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Should shrunken heads stay in museum?
THE future of one of Oxford's most popular artefacts - the shrunken heads at the Pitt Rivers Museum - could be in doubt.
The South American heads draw hundreds of visitors to the Victorian museum in South Parks Road - and are particularly popular with children.
Curator Laura Peers is undertaking an "informal" review, which could lead to the heads being removed from display and stored elsewhere in the museum, or repatriated, because she questions the ethics of holding the heads.
Last night, Philip Pullman, who featured the museum in the award-winning His Dark Materials trilogy, said: "I think the shrunken heads should stay".
Dr Peers, who has served on a government-run working group on human remains, said she felt "uncomfortable" about the shrunken heads on display.
She added: "I personally would like to know more what the communities in Ecuador and Peru feel about it.
"We have never had a formal review of any particular display - this is an awkward area where personal views and professional training become mixed."
Dr Peers added she was trying to analyse visitors' responses to the heads, including those of children, but was not ready to arrive at any conclusions.
Dr Michael O'Hanlon, the museum's director, said: "The whole issue of human remains is, and has been widely debated in museums across the country.
"There are a range of legitimate perspectives people can take on this and, this being a university museum, we debate them.
"There are no plans at present to remove the shrunken heads from display, but the display has been changed recently and we will continue to keep it under review."
Margaret Dyke, a spokesman for the Friends of the Pitt Rivers Museum, which raises funds, said: "I think the shrunken heads are the museum's number one exhibit.
"The children love them - they like being scared - and if they were removed the children would miss them."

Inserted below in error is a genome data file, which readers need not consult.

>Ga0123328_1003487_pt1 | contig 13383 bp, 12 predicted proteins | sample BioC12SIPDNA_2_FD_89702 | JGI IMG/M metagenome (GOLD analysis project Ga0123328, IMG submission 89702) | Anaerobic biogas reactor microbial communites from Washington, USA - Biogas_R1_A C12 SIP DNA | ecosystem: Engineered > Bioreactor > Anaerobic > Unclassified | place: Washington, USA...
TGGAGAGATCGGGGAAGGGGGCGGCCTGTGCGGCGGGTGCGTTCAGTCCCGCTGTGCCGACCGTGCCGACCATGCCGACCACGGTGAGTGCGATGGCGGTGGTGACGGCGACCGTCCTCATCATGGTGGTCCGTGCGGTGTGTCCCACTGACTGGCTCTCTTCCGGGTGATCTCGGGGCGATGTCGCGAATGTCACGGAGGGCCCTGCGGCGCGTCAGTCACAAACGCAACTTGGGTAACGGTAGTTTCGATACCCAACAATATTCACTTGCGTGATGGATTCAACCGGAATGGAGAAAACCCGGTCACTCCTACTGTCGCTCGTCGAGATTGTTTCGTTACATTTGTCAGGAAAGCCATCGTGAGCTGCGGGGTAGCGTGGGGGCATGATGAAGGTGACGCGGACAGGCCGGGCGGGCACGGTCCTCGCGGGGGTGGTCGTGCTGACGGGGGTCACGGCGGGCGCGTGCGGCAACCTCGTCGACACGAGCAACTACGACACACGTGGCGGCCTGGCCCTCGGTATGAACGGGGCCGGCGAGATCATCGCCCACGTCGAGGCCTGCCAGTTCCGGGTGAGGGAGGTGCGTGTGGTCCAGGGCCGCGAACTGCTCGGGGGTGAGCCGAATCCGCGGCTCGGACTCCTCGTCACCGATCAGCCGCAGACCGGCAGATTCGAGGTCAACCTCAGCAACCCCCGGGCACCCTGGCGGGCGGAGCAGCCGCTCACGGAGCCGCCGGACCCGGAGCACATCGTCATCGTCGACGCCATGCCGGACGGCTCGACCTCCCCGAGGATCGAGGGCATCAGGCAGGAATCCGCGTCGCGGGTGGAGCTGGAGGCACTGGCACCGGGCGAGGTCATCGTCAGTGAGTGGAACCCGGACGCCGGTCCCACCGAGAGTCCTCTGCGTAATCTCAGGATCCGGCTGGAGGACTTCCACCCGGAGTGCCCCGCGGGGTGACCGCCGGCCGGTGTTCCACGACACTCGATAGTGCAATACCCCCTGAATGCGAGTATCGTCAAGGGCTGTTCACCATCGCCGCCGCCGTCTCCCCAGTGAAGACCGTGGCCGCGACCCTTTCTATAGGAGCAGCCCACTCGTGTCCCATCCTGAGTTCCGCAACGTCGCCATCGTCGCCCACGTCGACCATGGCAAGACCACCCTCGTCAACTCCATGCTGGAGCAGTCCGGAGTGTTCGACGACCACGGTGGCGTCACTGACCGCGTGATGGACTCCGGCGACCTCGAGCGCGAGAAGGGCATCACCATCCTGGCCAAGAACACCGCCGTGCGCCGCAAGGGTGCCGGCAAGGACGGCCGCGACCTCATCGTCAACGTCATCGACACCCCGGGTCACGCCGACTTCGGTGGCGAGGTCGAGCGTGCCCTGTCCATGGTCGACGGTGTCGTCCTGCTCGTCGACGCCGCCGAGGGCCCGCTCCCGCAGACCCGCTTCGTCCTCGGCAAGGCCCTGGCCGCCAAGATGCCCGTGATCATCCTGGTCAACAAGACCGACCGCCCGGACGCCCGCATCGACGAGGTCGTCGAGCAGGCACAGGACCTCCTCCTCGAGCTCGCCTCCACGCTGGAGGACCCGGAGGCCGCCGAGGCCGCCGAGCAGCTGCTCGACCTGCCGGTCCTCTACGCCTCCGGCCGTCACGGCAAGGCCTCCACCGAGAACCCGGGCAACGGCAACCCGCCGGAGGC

Children's author Philip Pullman, who is a Friend of the museum, based one of the chapters of The Subtle Knife on a visit by Lyra, when she sees some ancient skulls on the first floor.
Mr Pullman said he wanted the shrunken heads to stay and added: "The value of the shrunken heads is that they are real - you could replace them with plastic models but that would not be the same.
"It would be very hard to find the living relatives - although you could extract some DNA.
"I can understand the complexity of feeling about this and we could be on the cusp of a cultural change regarding this kind of exhibit - in 100 years' time people may say how brutal we were.
"The great value of the Pitt Rivers Museum is the higgledy-piggledy nature of the displays, which itself is a window into the past, and the shrunken heads are part of that."
Dr Peers said museum staff had made changes to the shrunken heads case to ensure that the human remains were displayed in an educational and respectful manner.
She added: "We have updated the case text on the shrunken heads, focusing on their meanings within Shuar culture where they were made.
"We have added a new case text, inviting the viewer to think about how the bodies of dead enemies are treated by different societies around the world, and why."